Protestors oppose military action against Syria
Rena Mansour fights back tears when she recounts a recent act of violence in which rebel extremists shot to death 11 people in a Syrian village.
Magnifying her pain is that one of those killed was her second cousin.
“I’m already depressed about everything going on, but the news about a possible [U.S.] attack and the date to throw a bomb or two and kill innocent people to make a point doesn’t make sense to me,” the New Castle, Pa., woman explained.
Mansour, who moved from Syria to the United States in 1997 at age 10, made her feelings known during a peace vigil Monday in Central Square.
About 70 people attended the 90-minute gathering to call on President Barack Obama to refrain from approving any military action in Syria. Attendees, many of whom have relatives in the war-torn country, also protested the possibility of what they see as U.S. aggression in a country that’s mired in a two-year civil war in which more than 100,000 people have been killed.
The local event was one of hundreds across the country that took place at the same time, according to organizers.
Mansour had planned to visit Syria earlier this month but called off the trip because of the attack in the Christian village, she explained, adding that most villagers did not oppose the government. In addition, the extremists sent a note threatening another attack on the village, Mansour continued, saying that she talks regularly to many of her relatives in Syria.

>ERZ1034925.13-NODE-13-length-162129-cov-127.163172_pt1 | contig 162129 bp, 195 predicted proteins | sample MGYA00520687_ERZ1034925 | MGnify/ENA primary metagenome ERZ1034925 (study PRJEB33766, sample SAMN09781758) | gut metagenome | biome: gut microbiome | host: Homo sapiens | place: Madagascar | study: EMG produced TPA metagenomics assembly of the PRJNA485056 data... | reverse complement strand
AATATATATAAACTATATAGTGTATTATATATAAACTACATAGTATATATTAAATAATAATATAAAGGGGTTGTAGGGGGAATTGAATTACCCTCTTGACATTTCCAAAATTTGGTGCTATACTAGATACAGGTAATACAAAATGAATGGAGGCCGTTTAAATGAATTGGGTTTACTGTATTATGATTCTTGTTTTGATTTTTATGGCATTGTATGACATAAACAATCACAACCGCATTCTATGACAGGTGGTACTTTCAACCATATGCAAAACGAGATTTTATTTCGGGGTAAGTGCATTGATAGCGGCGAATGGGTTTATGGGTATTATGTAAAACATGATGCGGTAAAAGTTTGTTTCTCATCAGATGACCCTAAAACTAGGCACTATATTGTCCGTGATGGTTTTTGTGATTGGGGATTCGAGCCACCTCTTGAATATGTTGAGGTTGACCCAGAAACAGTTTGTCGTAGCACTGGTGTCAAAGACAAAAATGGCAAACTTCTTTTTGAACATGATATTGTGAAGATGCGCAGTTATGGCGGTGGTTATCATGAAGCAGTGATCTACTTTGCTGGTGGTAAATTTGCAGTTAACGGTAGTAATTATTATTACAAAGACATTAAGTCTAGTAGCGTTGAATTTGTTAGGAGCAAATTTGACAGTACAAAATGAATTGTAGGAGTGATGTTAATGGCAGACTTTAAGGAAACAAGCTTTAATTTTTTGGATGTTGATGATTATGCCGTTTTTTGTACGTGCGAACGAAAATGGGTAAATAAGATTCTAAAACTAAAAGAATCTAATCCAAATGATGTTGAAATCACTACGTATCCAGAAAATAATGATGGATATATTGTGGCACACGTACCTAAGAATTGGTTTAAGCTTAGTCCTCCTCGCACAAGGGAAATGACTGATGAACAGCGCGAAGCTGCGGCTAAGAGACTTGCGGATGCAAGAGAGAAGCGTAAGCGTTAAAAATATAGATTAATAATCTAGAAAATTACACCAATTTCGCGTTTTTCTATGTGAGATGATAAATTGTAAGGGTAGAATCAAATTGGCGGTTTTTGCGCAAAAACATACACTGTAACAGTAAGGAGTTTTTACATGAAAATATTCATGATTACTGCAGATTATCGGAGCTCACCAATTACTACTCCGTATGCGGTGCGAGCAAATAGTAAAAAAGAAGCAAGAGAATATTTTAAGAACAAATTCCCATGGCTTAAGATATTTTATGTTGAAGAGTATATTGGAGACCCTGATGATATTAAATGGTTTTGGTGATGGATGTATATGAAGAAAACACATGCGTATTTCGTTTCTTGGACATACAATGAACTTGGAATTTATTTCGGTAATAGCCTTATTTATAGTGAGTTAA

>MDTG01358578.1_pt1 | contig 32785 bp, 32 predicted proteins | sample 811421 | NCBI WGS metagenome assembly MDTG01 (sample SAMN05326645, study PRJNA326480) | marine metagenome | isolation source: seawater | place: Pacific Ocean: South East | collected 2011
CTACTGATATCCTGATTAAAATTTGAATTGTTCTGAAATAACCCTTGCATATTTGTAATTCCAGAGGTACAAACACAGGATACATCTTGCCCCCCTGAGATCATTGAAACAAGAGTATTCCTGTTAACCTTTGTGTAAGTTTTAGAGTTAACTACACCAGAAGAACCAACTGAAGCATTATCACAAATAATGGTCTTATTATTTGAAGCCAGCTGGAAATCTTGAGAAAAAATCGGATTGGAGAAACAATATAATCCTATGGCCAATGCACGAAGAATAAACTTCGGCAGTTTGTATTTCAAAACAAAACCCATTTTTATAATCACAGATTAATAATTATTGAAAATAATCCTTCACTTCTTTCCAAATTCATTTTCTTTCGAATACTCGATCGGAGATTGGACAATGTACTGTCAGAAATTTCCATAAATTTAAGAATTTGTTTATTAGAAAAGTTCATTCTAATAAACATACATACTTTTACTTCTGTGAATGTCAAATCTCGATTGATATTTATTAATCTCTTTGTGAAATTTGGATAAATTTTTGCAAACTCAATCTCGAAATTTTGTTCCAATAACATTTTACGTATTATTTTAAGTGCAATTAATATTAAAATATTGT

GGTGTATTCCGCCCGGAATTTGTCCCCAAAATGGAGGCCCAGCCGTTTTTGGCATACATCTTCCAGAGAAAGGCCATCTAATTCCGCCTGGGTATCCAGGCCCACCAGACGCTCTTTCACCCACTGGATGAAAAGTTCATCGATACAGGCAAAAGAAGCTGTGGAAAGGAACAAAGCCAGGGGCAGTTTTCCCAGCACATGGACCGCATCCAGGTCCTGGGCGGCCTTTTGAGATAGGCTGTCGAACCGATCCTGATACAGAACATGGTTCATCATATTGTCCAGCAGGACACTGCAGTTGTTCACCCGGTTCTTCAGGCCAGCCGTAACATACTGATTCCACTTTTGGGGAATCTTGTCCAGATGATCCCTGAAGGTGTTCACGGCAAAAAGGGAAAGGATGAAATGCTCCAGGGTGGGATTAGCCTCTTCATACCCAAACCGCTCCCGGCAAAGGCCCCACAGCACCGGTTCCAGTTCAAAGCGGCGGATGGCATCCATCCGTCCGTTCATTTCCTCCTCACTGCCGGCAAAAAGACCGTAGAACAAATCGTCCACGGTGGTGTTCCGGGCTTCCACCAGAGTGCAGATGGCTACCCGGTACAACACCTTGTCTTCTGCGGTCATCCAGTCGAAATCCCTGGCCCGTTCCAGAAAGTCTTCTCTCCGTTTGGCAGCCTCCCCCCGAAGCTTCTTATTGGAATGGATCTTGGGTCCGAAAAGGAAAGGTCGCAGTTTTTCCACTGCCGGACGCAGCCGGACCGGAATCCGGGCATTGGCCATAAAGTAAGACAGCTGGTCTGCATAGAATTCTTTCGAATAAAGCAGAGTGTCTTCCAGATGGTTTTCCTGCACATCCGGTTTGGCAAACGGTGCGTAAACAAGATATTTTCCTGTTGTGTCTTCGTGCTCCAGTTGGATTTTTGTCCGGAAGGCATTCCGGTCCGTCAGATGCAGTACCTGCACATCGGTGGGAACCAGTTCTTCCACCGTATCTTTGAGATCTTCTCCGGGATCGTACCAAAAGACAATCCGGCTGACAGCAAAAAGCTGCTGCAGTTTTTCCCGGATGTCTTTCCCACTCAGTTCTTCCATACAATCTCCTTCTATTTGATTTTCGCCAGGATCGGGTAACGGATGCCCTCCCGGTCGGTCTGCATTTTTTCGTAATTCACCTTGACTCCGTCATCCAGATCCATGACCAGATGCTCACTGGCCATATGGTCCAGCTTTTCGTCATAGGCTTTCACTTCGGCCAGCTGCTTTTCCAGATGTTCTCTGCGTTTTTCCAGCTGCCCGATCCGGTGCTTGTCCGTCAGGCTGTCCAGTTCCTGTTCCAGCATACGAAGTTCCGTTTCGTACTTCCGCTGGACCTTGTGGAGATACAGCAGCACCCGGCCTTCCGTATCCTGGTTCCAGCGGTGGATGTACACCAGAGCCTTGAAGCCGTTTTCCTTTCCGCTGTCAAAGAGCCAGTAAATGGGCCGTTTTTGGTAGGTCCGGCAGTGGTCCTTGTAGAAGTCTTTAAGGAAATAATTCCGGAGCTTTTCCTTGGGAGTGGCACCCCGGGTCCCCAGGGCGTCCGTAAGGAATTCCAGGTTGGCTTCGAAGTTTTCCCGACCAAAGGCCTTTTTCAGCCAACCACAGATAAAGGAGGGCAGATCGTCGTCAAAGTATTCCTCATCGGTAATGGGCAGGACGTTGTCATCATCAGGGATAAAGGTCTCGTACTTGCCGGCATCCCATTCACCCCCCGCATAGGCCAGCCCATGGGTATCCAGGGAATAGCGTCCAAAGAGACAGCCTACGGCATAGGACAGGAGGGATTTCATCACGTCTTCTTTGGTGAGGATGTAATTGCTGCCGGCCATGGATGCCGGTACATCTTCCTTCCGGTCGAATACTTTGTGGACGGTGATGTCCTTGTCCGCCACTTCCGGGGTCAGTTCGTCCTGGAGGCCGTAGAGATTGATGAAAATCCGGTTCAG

Issam Kamleh, who moved to Cleveland 14 years ago from his native Syria, said he worries about his mother, sister and several other family members there.
His loved ones are OK largely because the Syrian Army is protecting them, but they fear what is going on nearby, added Kamleh, who’s a truck driver.
Kamleh, who carried a sign that read, “War against Syria built on lies,” said the U.S. must use its strength to bring all of the factions to the negotiating table.
“They’re holding their own, but every minute they leave the house, they fear they may not return,” said a Warren woman who didn’t want her name used, referring to her five siblings and other loved ones.
In addition, she said, they often go days without water, electricity or Internet service, so communications are spotty at best.
Nevertheless, she said, countless Syrian citizens have been displaced from their homes and “need food and aid, not bombs.”